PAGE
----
Please use this identifier to cite or link to this item: http://hdl.handle.net/1893/28400
Appears in Collections:Faculty of Social Sciences Journal Articles
Peer Review Status: Refereed
Title: The perceived and observed needs of patients with dementia admitted to acute medical wards
Author(s): Scerri, Anthony
Scerri, Charles
Innes, Anthea
Keywords: dementia
acute hospitals
Maslow’s Hierarchy of Needs
patient perceptions
constant observation
qualitative research
Issue Date: 27-Nov-2018
Citation: Scerri A, Scerri C & Innes A (2018) The perceived and observed needs of patients with dementia admitted to acute medical wards. Dementia. https://doi.org/10.1177/1471301218814383
Abstract: It is acknowledged that the needs of persons living with dementia admitted in acute hospitals are not always met. Previous studies have focused on the perceived needs of professional caregivers or family members whilst the voices of patients with dementia in acute hospitals have not been extensively reported. This may have contributed to the under-recognition of the needs of persons living with dementia. The aim of this study was to categorise the perceived and observed needs of persons with dementia admitted in acute medical wards and to explore whether these needs are being or have been met. Thirteen people with dementia in three medical wards, who could verbally communicate with the researcher, were purposively selected as research participants. Semi-structured interviews were conducted to elicit each participant’s experiences of their hospital stay and whether their needs were perceived to have been/are being met. Moreover, routine care with the same participants was observed using Dementia Care Mapping. Maslow’s Hierarchy of Needs was used as a framework to categorise care needs. Our findings demonstrate that basic needs such as toileting, feeding, drinking, continence and comfort were not always met. Moreover, the largest gap between met and unmet needs was found in patients who were either under constant observation or unable to communicate. Too much emphasis was perceived and observed to be given on what staff considered as safety needs at the expense of other needs. The patients’ need for social contact and self-esteem such as dignity and respect were often ignored and this led to patients feeling devalued. Hospital staff have to be more aware of the holistic needs of patients with dementia in acute settings and the way care is delivered in order to make up for these unmet needs, thus facilitating person-centred care.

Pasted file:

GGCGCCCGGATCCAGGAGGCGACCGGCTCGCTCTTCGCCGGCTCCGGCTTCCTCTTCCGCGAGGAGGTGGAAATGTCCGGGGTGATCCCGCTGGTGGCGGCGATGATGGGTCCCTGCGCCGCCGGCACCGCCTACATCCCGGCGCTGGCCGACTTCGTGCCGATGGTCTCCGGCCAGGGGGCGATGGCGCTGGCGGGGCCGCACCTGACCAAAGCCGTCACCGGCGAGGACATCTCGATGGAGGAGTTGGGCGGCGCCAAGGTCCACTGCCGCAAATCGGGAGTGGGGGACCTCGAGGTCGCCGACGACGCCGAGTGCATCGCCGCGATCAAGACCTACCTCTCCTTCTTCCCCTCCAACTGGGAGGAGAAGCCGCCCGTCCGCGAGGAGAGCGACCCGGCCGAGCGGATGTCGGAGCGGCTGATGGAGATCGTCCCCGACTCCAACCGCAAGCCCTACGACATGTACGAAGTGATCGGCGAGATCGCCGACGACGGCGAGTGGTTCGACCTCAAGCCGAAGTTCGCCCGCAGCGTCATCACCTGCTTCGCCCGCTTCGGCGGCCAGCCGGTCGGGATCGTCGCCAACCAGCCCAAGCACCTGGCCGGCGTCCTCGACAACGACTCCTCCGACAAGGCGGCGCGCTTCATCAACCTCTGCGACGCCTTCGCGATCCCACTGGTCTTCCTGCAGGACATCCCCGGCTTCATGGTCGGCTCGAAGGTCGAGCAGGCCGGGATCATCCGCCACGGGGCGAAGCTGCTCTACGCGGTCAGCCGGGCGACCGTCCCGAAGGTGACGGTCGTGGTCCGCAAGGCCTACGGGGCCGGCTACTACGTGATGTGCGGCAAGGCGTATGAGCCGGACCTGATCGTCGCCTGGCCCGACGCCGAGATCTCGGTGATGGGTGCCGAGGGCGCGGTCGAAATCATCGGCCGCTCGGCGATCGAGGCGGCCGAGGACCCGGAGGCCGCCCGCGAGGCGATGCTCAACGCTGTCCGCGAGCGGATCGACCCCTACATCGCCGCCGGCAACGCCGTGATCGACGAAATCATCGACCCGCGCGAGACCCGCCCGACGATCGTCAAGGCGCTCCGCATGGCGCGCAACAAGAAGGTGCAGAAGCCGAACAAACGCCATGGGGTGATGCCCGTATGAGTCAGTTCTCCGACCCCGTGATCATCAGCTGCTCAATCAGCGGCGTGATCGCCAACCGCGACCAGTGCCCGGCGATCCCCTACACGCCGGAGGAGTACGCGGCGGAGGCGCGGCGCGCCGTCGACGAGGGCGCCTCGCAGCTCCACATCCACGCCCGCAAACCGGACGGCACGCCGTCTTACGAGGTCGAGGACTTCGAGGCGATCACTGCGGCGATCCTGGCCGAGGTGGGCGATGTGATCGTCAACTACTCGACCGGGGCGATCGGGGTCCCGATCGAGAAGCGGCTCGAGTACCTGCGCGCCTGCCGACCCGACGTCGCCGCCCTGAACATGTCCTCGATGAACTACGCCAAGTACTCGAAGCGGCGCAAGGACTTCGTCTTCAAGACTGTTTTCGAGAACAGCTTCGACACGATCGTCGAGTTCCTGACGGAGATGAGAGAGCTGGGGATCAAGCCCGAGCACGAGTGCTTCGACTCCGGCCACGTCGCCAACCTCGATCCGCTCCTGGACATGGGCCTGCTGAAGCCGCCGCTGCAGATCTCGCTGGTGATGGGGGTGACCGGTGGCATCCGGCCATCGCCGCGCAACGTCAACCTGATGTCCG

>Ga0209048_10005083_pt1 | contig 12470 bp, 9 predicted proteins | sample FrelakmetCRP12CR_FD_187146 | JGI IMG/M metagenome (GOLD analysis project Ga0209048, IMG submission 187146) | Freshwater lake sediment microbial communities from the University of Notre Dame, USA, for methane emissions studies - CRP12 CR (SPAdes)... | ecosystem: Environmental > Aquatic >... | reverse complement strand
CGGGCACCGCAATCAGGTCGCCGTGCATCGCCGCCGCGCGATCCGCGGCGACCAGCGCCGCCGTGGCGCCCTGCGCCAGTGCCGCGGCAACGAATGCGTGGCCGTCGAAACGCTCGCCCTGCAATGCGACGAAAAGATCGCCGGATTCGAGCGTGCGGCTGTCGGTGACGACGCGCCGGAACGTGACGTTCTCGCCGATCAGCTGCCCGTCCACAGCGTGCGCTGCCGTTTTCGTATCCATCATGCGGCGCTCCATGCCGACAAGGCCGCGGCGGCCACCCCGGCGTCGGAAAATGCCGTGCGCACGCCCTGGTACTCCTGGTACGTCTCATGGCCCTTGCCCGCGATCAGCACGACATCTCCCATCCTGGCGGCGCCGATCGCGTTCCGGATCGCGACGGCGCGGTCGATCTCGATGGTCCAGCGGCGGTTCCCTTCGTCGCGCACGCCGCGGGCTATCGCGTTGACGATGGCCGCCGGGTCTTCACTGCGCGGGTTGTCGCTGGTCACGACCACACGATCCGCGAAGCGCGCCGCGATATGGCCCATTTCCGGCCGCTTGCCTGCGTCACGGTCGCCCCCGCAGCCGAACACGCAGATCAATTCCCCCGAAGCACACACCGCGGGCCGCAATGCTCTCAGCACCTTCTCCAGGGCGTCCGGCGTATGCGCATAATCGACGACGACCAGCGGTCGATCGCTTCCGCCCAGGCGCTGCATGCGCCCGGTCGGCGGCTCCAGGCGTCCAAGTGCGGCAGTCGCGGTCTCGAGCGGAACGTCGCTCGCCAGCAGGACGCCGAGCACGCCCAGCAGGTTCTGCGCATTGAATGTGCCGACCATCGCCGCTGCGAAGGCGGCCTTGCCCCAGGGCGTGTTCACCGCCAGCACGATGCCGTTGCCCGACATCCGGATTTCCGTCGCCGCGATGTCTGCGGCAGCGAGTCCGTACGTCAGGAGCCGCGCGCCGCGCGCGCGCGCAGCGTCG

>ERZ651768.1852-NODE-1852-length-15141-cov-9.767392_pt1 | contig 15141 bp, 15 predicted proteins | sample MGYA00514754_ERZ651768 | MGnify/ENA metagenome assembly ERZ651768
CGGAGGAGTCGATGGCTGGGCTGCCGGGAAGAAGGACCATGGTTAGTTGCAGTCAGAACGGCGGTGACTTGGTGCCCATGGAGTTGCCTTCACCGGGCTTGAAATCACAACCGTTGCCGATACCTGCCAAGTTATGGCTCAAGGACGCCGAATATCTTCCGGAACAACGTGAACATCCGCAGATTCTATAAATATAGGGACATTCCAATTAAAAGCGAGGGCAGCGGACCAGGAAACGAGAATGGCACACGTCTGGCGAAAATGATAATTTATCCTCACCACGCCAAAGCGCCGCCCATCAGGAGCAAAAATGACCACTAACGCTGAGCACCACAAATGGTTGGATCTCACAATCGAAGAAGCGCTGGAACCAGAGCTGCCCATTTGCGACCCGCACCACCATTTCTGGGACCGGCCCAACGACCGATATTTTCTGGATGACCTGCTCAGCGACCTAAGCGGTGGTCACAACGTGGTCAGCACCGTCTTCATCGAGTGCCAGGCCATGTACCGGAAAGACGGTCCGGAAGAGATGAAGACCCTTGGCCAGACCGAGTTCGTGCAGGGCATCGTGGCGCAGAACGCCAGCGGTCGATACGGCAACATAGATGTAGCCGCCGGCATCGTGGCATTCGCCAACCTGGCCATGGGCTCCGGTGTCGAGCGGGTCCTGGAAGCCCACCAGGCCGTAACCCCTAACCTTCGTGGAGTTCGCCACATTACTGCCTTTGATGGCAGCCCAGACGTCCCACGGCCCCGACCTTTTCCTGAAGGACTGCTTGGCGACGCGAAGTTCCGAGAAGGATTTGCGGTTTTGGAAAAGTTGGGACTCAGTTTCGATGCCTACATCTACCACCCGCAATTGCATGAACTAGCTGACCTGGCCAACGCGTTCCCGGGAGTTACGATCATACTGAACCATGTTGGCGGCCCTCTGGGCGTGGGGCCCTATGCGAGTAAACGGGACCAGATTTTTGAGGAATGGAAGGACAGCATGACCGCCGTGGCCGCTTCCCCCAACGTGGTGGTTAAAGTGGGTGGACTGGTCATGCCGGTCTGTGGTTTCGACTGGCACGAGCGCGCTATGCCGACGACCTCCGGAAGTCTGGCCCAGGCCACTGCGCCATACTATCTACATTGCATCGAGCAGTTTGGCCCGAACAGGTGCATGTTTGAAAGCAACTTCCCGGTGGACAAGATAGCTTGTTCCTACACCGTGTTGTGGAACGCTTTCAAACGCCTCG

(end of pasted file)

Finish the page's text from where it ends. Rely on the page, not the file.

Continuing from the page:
DOI Link: 10.1177/1471301218814383
Rights: Scerri A, Scerri C & Innes A, The perceived and observed needs of patients with dementia admitted to acute medical wards, Dementia (Forthcoming). Copyright © The Authors 2018. Reprinted by permission of SAGE Publications
Notes: Output Status: Forthcoming/Available Online

Files in This Item:
File Description SizeFormat 
Dementia-Innes-2018.pdfFulltext - Accepted Version1.18 MBAdobe PDFView/Open



This item is protected by original copyright



Items in the Repository are protected by copyright, with all rights reserved, unless otherwise indicated.

If you believe that any material held in STORRE infringes copyright, please contact library@stir.ac.uk providing details and we will remove the Work from public display in STORRE and investigate your claim.